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Hoffmann, R. A wiki for the life sciences where authorship matters. Nature Genetics (2008)

Comparison of the effects of four Na+ channel analgesics on TTX-resistant Na+ currents in rat sensory neurons and recombinant Nav1.2 channels.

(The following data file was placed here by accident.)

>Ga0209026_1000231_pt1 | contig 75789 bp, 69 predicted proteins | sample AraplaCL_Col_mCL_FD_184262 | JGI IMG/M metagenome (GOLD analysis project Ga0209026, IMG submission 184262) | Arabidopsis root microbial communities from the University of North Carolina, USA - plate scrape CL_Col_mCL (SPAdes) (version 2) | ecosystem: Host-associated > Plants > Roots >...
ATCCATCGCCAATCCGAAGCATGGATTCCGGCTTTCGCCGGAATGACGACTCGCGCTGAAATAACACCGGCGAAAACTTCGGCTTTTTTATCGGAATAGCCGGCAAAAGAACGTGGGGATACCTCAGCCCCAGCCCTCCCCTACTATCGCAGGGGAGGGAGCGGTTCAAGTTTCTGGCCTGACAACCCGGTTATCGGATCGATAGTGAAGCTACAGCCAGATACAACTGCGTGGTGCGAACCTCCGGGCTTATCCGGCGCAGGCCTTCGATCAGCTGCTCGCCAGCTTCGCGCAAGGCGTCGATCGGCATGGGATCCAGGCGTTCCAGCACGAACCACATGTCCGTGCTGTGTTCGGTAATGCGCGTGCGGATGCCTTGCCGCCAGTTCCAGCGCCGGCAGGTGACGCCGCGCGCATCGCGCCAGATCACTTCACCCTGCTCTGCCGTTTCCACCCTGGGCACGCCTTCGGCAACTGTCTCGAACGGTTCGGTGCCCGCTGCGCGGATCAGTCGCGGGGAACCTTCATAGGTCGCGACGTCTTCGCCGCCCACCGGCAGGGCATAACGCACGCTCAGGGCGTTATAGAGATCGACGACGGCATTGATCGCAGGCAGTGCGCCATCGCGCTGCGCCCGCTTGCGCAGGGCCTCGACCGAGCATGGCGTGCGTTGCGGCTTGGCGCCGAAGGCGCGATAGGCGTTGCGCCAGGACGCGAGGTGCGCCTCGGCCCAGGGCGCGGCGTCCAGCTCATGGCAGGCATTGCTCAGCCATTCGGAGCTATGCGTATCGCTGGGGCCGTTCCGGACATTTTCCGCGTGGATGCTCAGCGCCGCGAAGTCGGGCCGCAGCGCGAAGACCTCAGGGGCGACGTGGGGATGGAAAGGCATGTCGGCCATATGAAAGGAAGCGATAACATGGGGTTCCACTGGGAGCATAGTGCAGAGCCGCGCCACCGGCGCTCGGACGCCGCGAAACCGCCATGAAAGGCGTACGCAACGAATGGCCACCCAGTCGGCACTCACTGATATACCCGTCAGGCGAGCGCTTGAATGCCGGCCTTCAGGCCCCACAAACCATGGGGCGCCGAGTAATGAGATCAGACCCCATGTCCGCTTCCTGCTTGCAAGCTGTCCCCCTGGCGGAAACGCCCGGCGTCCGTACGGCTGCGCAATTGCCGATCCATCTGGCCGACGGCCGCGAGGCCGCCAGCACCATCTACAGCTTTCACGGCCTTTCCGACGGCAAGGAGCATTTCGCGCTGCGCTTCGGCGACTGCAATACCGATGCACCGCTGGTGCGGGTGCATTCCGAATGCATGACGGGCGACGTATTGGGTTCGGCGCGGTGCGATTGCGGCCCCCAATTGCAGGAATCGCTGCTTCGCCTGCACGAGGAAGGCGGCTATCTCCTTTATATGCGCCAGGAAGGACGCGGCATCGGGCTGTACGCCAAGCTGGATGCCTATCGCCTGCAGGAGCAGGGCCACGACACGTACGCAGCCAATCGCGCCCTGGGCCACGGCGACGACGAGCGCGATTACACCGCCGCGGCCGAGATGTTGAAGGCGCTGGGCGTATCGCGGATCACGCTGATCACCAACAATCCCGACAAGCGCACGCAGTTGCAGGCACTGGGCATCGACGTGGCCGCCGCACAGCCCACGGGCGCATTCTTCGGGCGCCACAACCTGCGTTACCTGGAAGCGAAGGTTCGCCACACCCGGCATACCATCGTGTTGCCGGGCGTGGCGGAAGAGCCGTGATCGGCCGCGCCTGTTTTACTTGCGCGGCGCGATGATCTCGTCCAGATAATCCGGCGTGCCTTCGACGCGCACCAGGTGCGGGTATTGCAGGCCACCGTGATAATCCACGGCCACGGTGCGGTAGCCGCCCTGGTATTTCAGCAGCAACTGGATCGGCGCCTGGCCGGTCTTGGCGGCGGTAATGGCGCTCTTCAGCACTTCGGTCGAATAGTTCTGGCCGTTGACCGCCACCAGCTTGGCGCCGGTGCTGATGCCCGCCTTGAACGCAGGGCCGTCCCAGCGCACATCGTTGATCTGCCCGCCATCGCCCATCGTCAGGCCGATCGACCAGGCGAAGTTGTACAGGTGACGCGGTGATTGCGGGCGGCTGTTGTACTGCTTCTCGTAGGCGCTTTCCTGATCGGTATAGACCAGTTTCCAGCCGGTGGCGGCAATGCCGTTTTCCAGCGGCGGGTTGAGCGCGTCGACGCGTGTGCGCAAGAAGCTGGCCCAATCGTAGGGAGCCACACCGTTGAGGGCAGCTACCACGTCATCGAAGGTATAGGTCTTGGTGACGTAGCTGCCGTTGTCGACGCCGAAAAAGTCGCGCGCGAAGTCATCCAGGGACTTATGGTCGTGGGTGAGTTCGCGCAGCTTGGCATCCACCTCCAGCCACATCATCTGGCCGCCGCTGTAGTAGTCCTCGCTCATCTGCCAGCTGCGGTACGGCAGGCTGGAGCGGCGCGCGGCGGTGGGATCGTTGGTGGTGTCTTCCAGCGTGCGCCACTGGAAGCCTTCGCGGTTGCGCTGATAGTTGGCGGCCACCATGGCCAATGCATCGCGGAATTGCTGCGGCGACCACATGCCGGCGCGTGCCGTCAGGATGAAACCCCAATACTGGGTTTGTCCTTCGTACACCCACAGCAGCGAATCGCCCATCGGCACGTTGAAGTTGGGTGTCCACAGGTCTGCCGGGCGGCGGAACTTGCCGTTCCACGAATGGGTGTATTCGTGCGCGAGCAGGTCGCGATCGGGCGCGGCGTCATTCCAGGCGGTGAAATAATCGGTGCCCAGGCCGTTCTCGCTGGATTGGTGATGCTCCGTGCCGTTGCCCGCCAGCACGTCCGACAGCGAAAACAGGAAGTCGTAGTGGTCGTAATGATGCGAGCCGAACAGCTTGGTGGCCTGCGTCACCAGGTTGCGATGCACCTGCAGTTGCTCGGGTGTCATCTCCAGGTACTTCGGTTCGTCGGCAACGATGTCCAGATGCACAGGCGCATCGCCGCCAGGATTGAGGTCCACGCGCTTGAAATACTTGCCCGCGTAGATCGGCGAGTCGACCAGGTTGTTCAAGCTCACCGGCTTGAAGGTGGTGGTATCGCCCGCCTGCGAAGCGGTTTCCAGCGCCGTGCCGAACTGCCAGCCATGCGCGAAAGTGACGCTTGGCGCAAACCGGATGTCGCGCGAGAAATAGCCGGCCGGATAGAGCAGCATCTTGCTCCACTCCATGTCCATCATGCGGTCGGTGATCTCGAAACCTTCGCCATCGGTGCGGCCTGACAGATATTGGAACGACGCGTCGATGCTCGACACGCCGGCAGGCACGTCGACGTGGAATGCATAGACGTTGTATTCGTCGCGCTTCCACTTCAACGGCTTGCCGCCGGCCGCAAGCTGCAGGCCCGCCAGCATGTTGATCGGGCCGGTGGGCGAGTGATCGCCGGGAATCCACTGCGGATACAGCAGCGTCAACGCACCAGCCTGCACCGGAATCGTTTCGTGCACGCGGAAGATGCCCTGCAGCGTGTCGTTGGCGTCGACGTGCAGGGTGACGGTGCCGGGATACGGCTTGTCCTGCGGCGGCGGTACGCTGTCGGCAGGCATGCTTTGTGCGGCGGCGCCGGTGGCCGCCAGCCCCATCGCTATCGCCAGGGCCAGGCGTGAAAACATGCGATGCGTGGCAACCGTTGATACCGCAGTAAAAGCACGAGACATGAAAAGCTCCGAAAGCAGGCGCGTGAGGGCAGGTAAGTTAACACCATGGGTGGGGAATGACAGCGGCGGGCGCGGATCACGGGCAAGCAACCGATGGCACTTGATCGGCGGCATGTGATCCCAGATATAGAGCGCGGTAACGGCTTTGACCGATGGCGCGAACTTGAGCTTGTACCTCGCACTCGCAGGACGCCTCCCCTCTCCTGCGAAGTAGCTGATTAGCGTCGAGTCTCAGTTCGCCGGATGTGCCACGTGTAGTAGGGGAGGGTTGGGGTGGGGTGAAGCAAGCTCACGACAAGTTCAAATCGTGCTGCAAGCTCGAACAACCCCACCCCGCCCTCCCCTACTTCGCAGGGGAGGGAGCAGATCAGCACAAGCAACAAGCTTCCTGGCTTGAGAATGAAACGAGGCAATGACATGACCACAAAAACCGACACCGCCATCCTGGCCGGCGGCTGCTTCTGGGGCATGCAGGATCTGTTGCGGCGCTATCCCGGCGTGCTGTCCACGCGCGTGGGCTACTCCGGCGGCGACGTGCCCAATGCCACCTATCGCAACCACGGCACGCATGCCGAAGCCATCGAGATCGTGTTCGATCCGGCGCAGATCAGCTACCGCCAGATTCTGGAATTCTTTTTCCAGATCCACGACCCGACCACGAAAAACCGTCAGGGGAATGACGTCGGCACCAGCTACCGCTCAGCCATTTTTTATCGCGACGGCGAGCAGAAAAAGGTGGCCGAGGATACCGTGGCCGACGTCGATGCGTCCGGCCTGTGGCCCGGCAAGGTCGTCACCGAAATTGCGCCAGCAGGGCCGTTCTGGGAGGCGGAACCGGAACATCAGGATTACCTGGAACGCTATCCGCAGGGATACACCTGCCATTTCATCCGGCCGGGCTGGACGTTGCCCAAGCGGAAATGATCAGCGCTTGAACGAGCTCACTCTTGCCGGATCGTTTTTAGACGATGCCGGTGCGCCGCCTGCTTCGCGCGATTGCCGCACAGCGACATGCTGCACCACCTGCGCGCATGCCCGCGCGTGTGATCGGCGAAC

Na(+) channel blockers are highly effective analgesics. Among the neuronal Na(+) channel subtypes, Nav1.8 is discussed to be of importance for certain pain states, and Nav1.8-preferring Na(+) channel blockers should be able to relief pain without causing severe effects (due to the restricted expression of this channel type). In this study, the effects of four Na(+) channel blockers on rat tetrodotoxin-resistant (TTX-r) Na(+) channels (representing mostly Nav1.8) in sensory neurons were investigated using the patch-clamp technique in the voltage-clamp configuration, and compared with those on cells heterologously expressing Nav1.2 alpha subunits. The compounds were lidocaine, mexiletine, benzocaine, and ambroxol, which are clinically used to treat pain after local or systemic administration. The four compounds inhibited resting TTX-r channels concentration-dependently, with ambroxol being the most effective (IC(50) value: 34.3 microM), and benzocaine being the weakest (IC(50) value: 1,901 microM). All compounds shifted steady-state inactivation curves to more negative values. Ambroxol blocked resting TTX-r channels more potently than Nav1.2, the opposite was the case for lidocaine, mexiletine and benzocaine. Based on the drugs' potencies found in this study, and the published information on clinically achievable plasma levels, the amount of Na(+) channel block to induce analgesia after systemic administration was estimated.[1]


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